Department of Homeland Security (DHS)

The Budget proposes $41.2 billion, a 3.3 percent increase over FY14 (in response to the President’s immigration Executive Order, Congress is still debating and finalizing the FY15 appropriation).  The Science and Technology Directorate (S&T) would receive a 36.2 percent or $779 million cut.  The University Programs Account, which funds the our ALERT Center, would see a $8.7 million cut to $31 million. Congress has a record of ignoring such proposed cuts to this program. 

National Oceanic and Atmospheric Administration (NOAA)

The budget proposes $5.9 billion for NOAA, a 10 percent increase over FY15.  The proposal includes $50 million for a new coastal resilience program (Regional Coastal Resilience Grants) that would make grants to help reduce the risks that climate change poses to coastal ecosystems and communities.  

Department of Energy (DOE)

The Budget proposes $29.9 billion for DOE, a 9.2 percent increase above the 2015 enacted level.  The DOE Office of Science would be funded at $5.3 billion, a $272 million increase. The budget also expands funding for all major DOE programs, including Biological and Environmental Research and the Advanced Research Projects Agency-Energy (ARPA-E).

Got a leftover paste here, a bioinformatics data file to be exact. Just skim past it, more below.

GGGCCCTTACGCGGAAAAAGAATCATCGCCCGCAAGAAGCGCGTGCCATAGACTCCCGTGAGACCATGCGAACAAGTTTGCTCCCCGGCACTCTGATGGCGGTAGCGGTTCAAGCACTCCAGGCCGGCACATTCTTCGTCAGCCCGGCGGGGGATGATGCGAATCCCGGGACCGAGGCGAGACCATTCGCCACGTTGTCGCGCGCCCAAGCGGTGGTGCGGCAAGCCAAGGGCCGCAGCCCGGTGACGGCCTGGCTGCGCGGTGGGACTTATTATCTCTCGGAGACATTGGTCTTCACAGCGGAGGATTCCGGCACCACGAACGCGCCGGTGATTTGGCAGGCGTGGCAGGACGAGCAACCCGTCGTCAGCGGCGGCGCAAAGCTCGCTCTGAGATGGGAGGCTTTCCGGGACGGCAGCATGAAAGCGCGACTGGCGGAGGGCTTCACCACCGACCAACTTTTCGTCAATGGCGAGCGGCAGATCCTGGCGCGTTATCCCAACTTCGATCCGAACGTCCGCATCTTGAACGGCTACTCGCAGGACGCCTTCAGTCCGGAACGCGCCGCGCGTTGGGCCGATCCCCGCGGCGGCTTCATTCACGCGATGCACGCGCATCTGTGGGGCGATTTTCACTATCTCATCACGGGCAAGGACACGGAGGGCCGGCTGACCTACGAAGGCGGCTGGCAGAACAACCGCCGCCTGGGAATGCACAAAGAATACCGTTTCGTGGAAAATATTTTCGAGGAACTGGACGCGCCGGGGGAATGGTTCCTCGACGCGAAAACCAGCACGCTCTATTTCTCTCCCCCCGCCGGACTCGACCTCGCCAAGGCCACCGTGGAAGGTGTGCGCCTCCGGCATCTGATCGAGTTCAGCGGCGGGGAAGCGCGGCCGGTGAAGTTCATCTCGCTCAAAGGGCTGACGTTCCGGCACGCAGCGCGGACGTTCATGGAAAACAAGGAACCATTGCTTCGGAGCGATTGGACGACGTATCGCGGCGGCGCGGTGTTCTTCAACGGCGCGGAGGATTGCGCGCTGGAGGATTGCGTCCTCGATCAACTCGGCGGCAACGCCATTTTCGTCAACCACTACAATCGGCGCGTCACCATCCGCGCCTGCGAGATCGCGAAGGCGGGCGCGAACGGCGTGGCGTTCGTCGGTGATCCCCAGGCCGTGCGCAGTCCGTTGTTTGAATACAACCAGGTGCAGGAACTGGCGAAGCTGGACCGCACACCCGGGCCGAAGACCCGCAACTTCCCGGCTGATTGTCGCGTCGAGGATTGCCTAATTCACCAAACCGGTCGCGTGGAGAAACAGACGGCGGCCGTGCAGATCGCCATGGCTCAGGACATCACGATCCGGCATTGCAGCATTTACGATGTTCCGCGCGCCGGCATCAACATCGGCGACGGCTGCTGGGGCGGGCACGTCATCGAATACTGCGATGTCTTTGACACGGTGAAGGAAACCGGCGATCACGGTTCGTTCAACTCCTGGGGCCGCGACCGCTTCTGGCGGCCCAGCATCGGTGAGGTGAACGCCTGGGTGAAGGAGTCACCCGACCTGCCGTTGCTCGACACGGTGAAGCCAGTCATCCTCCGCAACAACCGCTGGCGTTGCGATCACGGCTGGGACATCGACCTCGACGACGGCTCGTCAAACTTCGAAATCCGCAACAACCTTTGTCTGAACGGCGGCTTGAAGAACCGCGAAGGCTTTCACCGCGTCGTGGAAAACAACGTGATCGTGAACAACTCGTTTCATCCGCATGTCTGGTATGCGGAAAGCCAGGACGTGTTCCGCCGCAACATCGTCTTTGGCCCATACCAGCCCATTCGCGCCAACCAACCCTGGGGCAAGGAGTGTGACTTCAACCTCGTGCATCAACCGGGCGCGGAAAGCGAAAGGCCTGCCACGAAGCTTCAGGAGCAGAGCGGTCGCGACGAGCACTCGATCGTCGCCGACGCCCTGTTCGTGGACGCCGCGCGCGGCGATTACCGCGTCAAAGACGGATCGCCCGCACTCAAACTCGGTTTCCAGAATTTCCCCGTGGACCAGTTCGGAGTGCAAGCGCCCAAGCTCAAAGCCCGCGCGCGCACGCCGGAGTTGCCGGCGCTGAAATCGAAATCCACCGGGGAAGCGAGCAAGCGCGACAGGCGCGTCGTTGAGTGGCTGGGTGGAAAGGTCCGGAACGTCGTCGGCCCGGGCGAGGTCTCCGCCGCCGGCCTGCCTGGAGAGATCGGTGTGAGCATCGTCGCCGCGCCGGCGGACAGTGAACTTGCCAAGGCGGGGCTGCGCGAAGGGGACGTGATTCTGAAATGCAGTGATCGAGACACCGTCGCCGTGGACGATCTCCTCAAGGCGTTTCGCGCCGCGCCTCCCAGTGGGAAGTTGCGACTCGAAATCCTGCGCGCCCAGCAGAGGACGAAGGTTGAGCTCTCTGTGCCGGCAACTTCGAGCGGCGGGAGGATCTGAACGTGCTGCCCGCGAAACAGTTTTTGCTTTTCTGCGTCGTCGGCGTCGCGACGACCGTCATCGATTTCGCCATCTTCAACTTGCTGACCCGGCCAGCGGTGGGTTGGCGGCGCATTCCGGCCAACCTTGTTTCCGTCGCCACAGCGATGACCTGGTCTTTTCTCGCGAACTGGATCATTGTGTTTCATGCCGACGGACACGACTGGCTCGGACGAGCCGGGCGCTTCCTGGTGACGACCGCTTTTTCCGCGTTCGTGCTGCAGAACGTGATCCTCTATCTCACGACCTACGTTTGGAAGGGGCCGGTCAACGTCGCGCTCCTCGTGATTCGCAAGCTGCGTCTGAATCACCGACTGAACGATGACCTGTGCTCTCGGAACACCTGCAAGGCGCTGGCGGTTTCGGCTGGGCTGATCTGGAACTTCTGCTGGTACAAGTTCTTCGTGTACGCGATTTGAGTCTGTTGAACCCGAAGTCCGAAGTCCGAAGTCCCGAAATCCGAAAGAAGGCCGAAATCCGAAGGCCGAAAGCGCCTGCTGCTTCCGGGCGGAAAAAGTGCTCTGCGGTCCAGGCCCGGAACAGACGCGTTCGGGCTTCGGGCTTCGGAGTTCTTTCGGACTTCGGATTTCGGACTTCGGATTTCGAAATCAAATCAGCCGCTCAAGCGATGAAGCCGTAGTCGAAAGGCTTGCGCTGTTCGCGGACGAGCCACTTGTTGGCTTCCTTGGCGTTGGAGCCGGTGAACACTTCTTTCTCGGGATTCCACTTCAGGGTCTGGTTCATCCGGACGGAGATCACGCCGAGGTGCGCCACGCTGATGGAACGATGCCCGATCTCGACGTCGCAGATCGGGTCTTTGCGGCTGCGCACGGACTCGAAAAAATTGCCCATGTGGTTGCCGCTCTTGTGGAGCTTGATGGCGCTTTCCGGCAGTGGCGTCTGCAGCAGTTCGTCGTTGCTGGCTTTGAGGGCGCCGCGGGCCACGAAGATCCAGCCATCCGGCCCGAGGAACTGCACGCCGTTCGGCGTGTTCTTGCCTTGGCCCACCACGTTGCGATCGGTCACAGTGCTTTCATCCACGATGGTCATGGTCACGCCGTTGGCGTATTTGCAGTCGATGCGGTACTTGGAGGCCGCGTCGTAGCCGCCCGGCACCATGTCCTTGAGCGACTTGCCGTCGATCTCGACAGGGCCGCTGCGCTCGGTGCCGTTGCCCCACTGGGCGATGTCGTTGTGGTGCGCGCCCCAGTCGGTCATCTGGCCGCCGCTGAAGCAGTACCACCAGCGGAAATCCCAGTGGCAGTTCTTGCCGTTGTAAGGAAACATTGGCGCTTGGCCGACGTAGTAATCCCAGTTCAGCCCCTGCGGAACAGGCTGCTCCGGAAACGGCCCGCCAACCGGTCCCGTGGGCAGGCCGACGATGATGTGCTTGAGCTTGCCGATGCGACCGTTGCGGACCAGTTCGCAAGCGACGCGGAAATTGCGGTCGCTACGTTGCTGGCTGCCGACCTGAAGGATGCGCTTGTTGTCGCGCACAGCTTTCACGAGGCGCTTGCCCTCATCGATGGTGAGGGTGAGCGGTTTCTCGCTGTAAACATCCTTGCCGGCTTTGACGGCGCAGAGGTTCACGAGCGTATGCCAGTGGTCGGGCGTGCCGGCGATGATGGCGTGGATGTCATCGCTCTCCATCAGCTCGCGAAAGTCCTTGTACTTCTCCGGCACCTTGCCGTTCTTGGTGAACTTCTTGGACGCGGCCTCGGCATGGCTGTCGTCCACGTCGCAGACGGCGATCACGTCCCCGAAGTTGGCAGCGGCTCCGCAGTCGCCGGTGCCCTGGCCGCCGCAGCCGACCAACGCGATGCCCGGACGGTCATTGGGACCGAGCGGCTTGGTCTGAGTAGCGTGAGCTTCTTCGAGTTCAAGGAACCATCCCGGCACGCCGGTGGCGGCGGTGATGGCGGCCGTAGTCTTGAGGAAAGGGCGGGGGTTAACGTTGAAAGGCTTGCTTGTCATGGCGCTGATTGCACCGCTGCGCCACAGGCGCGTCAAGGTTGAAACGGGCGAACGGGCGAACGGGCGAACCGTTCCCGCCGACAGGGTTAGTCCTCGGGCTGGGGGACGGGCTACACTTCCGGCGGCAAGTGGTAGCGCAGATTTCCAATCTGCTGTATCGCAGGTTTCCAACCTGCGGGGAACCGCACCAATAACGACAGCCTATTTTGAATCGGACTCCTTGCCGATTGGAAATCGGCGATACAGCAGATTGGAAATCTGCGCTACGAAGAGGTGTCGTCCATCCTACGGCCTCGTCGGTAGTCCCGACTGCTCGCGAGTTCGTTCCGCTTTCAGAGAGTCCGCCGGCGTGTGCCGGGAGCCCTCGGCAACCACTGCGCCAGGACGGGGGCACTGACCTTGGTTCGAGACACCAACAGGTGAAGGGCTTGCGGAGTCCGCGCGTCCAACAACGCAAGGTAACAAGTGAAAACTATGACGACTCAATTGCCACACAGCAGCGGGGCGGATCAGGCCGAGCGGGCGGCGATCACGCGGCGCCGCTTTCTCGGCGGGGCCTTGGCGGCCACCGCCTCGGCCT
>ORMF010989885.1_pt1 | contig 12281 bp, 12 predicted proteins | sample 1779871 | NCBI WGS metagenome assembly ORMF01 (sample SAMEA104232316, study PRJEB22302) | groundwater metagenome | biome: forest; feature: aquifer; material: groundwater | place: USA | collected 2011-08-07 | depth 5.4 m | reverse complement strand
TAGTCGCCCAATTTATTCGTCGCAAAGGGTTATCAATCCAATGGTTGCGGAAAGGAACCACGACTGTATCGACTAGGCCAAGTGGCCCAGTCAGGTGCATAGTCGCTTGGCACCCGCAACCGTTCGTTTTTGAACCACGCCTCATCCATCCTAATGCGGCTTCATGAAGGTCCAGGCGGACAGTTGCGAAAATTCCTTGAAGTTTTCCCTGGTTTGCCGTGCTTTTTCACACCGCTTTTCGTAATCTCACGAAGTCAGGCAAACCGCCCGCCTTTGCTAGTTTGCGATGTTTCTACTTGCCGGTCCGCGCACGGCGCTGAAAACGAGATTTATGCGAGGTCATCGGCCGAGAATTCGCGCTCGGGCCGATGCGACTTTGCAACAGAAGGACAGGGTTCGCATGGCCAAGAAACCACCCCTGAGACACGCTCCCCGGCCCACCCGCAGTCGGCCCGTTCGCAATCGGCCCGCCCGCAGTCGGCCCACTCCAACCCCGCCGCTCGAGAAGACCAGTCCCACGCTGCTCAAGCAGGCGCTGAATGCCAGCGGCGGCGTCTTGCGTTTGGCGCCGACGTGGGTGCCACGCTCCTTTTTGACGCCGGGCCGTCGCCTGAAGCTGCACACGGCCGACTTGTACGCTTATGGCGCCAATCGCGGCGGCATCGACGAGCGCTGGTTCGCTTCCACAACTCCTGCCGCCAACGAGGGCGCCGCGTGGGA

Department of Education (ED)

The Budget proposes $70.7 billion in discretionary spending for the Dept. of Ed, which is 5.4 percent above the 2015 enacted level.  The request provides funds for the Pell Grant Program to keep up with inflation and increase the maximum Pell Award to $5,915 for the 2016-2017 academic year.  Level funding would be provided for the Federal Work Study and SEOG programs.  Several college affordability items are featured, including the President’s free, two-year community college initiative (America’s College Promise).  It would provide a $140 million increases for the First In the World Program to promote innovation and student outcomes (Northeastern received a $4 million FITW grant for the Lowell Institute STEM school earlier this year).  The budget also proposes several policy changes that are likely to be addressed by the upcoming reauthorization of the Higher Education Act (HEA).  These include:  FAFSA Simplification and expansion of Pay As You Earn (PAYE) loan repayment to all borrowers.  The budget would also make permanent and increase the refundable portion of the American Opportunity Tax Credit (AOTC), while eliminating the Hope Scholarship, Lifetime Learning Credit and Student Loan Interest Deduction, which are somewhat overlapping and duplicative education tax subsidies.  Finally, ED’s Office of Civil Rights would receive a $31 million increase to hire 200 new FTEs to handle increased Title IX and campus sexual assault investigations.


The House and Senate Budget Committees will now be charged with trying to pass a Budget Resolution by March to set the overall budget framework for FY16.  Subsequently, the Appropriations committees in both branches will prepare the individual agency budgets.